The year 1807 was known as the “hard year” for early pioneers. One animal was behind all the suffering.
In the state of Ohio, hundreds of thousands of squirrels scurried over fields, eating crops and leaving families starving. Just south of Highland County, witnesses claimed to watch hoards of starving squirrels swim across the Ohio River, determined to ravage the cornfields of Southern Ohio. Such was the extent of the squirrel plague of 1807.
The citizens of Highland County set out to end the reign of the squirrels — in one of the most peculiar ways imaginable.
As early settlers cut down trees that fed squirrels, the tree-dwellers were forced to scour in search of crops to eat. The squirrels were everywhere — in the fields, in the forests, in barns and homesteads. It wasn’t just Highland County, either, Nearly all of Ohio’s population suffered the same bushy-tailed rodent infestation. The pioneers shot many of them to prepare for food, but their ranks were growing constantly, and the settlers were on the losing end of a battle they were ill prepared to fight.
To stop the squirrels, Highland County citizens proposed an act to Ohio legislators called “An Act to Encourage the Killing of Squirrels”. In this new levy, each citizen was obligated to kill and scalp a set number of squirrels, which were to be counted by the town trustees. Each person who couldn’t produce their share of squirrel scalps was heavily taxed, but each pioneer who could bring in more than their required quota received 2 cents per squirrel.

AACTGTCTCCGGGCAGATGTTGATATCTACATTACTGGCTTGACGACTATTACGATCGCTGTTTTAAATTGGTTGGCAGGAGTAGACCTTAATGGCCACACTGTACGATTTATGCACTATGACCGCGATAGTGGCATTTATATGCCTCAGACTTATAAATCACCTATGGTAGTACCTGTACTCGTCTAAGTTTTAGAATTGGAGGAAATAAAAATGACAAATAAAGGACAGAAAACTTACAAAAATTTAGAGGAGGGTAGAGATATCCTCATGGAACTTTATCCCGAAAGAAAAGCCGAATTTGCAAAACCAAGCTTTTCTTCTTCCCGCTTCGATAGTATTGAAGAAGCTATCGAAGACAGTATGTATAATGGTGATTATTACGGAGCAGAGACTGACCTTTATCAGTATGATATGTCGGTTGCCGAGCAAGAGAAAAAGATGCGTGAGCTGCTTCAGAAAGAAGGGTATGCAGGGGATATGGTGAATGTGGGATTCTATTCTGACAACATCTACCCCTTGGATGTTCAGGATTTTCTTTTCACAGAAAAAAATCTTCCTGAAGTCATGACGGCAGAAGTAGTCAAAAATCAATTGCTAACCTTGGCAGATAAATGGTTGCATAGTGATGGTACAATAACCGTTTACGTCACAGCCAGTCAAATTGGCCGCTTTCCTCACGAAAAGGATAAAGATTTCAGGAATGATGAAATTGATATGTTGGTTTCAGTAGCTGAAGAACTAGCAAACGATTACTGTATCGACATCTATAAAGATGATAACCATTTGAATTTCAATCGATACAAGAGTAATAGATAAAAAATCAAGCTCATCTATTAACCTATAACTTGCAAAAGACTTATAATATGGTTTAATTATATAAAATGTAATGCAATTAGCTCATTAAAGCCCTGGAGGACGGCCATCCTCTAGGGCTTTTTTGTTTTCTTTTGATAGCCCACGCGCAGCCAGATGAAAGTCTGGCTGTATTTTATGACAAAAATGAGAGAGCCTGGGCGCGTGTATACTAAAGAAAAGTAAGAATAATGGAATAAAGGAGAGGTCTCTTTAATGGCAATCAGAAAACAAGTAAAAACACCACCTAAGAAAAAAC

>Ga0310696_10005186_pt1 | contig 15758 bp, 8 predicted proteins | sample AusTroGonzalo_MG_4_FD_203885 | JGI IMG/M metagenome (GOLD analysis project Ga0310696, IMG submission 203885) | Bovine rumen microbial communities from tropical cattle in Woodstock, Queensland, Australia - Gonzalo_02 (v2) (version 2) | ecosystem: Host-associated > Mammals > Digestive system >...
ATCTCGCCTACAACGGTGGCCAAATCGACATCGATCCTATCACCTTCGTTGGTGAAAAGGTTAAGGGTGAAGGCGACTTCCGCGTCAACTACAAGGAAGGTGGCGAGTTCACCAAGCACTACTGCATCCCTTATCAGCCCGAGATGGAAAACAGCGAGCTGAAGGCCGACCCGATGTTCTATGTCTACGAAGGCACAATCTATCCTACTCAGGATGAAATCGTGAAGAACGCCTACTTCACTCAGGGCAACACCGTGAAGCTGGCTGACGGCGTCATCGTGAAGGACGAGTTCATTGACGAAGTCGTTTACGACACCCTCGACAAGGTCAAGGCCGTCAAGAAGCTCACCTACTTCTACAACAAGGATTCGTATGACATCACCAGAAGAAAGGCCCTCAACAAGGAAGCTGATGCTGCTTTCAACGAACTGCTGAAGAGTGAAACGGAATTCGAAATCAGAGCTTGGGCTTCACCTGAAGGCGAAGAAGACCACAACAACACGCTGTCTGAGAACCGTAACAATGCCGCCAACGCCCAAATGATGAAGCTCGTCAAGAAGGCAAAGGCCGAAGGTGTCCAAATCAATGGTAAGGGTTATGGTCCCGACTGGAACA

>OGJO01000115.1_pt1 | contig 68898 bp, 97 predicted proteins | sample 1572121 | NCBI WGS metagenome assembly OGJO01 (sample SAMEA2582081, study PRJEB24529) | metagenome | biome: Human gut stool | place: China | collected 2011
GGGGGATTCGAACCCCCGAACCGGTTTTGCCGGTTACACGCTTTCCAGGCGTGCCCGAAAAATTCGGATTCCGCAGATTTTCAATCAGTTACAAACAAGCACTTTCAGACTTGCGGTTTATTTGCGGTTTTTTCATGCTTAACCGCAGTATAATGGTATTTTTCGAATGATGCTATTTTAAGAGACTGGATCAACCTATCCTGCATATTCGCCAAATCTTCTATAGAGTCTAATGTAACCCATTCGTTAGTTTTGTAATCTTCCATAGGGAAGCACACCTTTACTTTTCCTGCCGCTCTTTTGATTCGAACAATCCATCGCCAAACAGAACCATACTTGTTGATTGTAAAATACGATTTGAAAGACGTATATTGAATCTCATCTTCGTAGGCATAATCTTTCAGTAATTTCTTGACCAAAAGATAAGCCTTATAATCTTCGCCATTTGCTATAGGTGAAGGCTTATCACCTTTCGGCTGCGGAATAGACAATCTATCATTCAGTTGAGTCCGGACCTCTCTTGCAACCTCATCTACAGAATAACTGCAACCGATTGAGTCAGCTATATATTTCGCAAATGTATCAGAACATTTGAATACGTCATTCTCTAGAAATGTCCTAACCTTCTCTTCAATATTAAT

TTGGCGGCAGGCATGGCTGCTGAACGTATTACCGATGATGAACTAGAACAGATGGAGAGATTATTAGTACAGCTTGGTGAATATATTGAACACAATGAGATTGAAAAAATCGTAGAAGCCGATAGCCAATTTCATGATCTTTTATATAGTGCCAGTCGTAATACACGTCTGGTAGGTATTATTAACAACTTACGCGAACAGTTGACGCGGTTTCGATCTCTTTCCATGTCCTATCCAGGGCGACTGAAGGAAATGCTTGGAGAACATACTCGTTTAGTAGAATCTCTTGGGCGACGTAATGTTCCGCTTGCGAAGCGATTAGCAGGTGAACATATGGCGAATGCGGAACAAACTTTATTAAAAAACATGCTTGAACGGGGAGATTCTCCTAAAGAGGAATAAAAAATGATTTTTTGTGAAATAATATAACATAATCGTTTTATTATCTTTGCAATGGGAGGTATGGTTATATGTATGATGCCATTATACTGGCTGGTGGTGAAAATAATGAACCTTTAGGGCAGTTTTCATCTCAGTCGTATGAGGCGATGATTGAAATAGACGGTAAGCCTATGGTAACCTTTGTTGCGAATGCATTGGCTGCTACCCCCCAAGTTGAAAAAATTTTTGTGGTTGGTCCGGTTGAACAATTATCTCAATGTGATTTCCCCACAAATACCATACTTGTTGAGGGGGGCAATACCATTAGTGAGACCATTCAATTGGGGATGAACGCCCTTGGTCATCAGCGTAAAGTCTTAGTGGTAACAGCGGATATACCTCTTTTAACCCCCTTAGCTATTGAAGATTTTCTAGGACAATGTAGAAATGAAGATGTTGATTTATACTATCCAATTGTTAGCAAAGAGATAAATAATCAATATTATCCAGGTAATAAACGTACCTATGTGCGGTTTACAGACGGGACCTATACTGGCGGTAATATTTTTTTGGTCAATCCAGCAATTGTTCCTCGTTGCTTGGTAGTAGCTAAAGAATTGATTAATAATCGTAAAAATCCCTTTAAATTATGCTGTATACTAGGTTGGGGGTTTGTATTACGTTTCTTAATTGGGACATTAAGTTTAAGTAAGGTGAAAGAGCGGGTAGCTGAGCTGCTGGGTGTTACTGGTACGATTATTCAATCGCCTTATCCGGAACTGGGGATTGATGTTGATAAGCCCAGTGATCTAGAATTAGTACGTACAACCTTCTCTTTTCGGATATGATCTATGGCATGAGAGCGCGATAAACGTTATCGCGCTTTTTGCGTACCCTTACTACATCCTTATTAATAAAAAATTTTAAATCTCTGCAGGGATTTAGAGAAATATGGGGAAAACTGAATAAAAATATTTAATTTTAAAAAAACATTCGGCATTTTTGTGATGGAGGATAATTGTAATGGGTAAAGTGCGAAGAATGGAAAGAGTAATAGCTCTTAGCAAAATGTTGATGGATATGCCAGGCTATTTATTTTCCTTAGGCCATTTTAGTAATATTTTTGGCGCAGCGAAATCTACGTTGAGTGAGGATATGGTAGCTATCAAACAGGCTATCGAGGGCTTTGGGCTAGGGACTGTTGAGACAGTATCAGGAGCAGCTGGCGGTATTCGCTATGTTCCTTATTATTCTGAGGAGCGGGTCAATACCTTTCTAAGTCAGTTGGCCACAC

This act took off, and a squirrel massacre ensued across Ohio. The pioneers reportedly ate squirrel meat nearly every meal in the absence of crops. Grey squirrels, fox squirrels, you name it, the pioneers hunted them.
The winter of 1807-08 was a long, cold season that almost entirely wiped out the squirrel race in Ohio. Settlers could no longer meet the squirrel bounty requirements, and the act was repealed.
Squirrels eventually repopulated, but they have never again been the pests they were in the year 1807, thanks to an unusual act from Highland County.
Information for this story came from the “History of Early Settlements of Highland County” series that was published in the Hillsborough Gazette.
Isabella Warner is a stringer for The Times-Gazette.